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本田さんに仕事を分担させた。
We assigned the work to Mrs Honda. (given translation)

I do not understand the English translation. I thought 分担する meant 'to divide amongst / to apportion'. So my translation of this would be "We allowed Mrs Honda to divide up the work', i.e we let Mrs Honda decide who was going to do each task.

Why is my translation wrong and how do we get to the given translation?

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分担する here means to pitch in, do one's part, or pull one's weight. The to divvy up sense is related to this.

If I say 「俺だって、半分の家事を分担している」, I am telling the listener I have been doing half of the chores.

本田さんに仕事を分担させた。

means [I/we/or some subject] asked 本田さん to pitch it/contribute/help with work.

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    Thanks. "pitch in, do one's part, or pull one's weight" sounds reasonable, but any thoughts on why it is in causative form? And why my translation could not be expected to apply? Oct 27, 2021 at 22:39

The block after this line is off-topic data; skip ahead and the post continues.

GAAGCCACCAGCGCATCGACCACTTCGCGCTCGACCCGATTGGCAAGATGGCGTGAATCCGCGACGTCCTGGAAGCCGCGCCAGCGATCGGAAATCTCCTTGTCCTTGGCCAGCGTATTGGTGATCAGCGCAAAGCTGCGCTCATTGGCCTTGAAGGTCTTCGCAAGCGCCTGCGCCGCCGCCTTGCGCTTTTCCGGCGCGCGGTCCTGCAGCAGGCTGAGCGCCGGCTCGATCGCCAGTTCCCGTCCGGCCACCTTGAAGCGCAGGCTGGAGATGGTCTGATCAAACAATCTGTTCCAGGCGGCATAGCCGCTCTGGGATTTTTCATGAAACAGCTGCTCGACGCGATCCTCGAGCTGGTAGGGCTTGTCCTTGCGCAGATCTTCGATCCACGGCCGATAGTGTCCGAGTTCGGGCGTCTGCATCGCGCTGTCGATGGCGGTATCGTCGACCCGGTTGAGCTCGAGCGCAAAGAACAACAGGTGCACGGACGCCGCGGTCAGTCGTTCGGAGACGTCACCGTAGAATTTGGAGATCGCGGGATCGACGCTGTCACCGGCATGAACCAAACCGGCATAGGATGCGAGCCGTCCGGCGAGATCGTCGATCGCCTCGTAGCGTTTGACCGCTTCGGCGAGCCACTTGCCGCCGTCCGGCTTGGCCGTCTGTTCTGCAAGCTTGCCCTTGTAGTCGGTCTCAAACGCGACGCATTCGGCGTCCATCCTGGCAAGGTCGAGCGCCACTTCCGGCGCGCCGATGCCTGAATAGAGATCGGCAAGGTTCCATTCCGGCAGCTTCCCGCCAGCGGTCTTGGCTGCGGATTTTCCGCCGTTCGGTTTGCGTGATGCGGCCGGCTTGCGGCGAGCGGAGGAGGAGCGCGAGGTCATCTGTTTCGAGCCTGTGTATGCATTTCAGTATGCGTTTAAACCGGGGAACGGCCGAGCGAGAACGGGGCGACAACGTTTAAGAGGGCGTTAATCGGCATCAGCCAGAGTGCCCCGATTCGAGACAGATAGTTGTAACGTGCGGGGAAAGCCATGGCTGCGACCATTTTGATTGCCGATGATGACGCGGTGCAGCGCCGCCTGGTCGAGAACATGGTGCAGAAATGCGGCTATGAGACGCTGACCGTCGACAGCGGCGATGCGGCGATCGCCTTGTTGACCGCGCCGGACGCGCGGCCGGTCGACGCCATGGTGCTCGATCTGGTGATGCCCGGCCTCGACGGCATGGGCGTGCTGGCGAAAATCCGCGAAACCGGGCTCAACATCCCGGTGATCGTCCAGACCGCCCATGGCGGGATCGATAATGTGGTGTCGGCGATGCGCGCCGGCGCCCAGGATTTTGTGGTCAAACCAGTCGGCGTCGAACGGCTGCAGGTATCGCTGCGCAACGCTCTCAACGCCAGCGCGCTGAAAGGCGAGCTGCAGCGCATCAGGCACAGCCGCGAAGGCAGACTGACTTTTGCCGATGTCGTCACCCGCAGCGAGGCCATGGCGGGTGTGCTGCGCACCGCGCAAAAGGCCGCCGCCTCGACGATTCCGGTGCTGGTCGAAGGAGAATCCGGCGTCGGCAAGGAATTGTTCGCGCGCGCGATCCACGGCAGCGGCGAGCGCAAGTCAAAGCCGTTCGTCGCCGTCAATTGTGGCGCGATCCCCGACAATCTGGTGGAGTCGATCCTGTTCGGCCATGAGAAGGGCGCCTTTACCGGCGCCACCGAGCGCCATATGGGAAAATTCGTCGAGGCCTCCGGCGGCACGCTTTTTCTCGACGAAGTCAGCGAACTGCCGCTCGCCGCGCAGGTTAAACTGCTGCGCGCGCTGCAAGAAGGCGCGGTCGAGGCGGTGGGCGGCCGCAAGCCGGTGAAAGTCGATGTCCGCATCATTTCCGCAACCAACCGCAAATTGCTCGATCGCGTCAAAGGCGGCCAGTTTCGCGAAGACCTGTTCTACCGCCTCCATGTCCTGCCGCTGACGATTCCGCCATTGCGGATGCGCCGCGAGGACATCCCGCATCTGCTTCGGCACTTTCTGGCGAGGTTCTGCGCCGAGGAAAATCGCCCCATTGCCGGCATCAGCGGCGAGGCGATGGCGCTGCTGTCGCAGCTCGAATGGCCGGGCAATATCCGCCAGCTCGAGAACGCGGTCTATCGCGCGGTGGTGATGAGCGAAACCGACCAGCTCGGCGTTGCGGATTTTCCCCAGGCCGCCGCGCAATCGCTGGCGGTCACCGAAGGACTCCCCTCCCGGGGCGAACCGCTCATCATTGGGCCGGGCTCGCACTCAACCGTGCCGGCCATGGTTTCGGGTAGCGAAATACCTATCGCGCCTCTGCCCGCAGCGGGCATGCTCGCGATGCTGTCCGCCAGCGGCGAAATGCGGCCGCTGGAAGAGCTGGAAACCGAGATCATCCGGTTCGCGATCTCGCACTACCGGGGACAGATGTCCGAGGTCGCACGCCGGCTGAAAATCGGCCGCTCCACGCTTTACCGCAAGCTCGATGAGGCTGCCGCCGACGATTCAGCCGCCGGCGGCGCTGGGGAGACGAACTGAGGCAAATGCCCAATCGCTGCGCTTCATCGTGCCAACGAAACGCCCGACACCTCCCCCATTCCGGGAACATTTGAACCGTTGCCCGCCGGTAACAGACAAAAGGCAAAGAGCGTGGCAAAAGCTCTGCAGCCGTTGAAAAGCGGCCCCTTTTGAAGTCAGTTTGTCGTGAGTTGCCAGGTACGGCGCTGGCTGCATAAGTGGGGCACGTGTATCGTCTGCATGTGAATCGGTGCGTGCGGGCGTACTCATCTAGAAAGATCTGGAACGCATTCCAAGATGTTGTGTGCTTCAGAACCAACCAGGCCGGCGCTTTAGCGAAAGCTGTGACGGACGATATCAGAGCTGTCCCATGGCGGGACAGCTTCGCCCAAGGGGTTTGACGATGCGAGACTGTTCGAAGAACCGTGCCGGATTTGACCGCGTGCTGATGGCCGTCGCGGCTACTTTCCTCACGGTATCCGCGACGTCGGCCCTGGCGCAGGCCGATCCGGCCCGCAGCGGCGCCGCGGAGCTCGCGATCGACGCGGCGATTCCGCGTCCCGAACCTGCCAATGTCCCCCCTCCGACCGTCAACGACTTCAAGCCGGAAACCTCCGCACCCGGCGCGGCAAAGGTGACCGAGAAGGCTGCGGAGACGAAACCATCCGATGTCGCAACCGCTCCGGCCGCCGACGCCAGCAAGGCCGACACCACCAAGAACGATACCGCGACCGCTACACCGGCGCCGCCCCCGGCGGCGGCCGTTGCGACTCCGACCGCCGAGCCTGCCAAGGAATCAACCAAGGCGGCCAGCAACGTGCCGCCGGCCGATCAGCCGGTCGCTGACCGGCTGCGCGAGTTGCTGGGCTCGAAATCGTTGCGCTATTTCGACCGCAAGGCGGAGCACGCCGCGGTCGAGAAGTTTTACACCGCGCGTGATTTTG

• Actually, I see it now. 'make someone take on work' = 'assign work'. Still curious about whether the right context would allow my translation or whether it is just completely wrong (and why). Oct 27, 2021 at 22:43
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    @user3856370 - Your interpretation is also possible in certain contexts because 分担する doesn’t say who divides whatever is divided. Honda-san may have been allowed to divide some task and share it with other people (not with the speaker).
    – aguijonazo
    Oct 28, 2021 at 2:31
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    Your answer is correct and loyal to the original sense of the word, whose core meaning is indeed 担う (to take on). I just wanted to point out the same sentence could be interpreted the way the OP did in real life. It may even be considered an incorrect usage by some.
    – aguijonazo
    Oct 28, 2021 at 2:46
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    The core meaning of 分担する is "to work on something in a shared manner" rather than "to assign". AさんはBさんに仕事を分担させた usually means A made B partially take on A's task (i.e., A shared the task with B), but it may mean A made B share B's task with someone else. I think this ambiguity is basically due to the fact that it is not explicitly stated whose job this 仕事 is referring to. (Of course it can be inferred from the context in practice.)
    – naruto
    Oct 28, 2021 at 4:15

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